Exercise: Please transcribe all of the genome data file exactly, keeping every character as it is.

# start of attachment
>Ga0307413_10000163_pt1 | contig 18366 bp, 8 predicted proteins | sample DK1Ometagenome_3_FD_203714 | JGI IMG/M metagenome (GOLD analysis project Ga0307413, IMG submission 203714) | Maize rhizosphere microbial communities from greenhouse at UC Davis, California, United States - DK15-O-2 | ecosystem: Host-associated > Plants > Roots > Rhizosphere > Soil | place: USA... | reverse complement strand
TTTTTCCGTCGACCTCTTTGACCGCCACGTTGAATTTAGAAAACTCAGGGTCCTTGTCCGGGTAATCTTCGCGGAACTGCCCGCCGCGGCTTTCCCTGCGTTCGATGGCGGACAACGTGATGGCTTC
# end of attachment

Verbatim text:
>Ga0307413_10000163_pt1 | contig 18366 bp, 8 predicted proteins | sample DK1Ometagenome_3_FD_203714 | JGI IMG/M metagenome (GOLD analysis project Ga0307413, IMG submission 203714) | Maize rhizosphere microbial communities from greenhouse at UC Davis, California, United States - DK15-O-2 | ecosystem: Host-associated > Plants > Roots > Rhizosphere > Soil | place: USA... | reverse complement strand
TTTTTCCGTCGACCTCTTTGACCGCCACGTTGAATTTAGAAAACTCAGGGTCCTTGTCCGGGTAATCTTCGCGGAACTGCCCGCCGCGGCTTTCCCTGCGTTCGATGGCGGACAACGTGATGGCTTC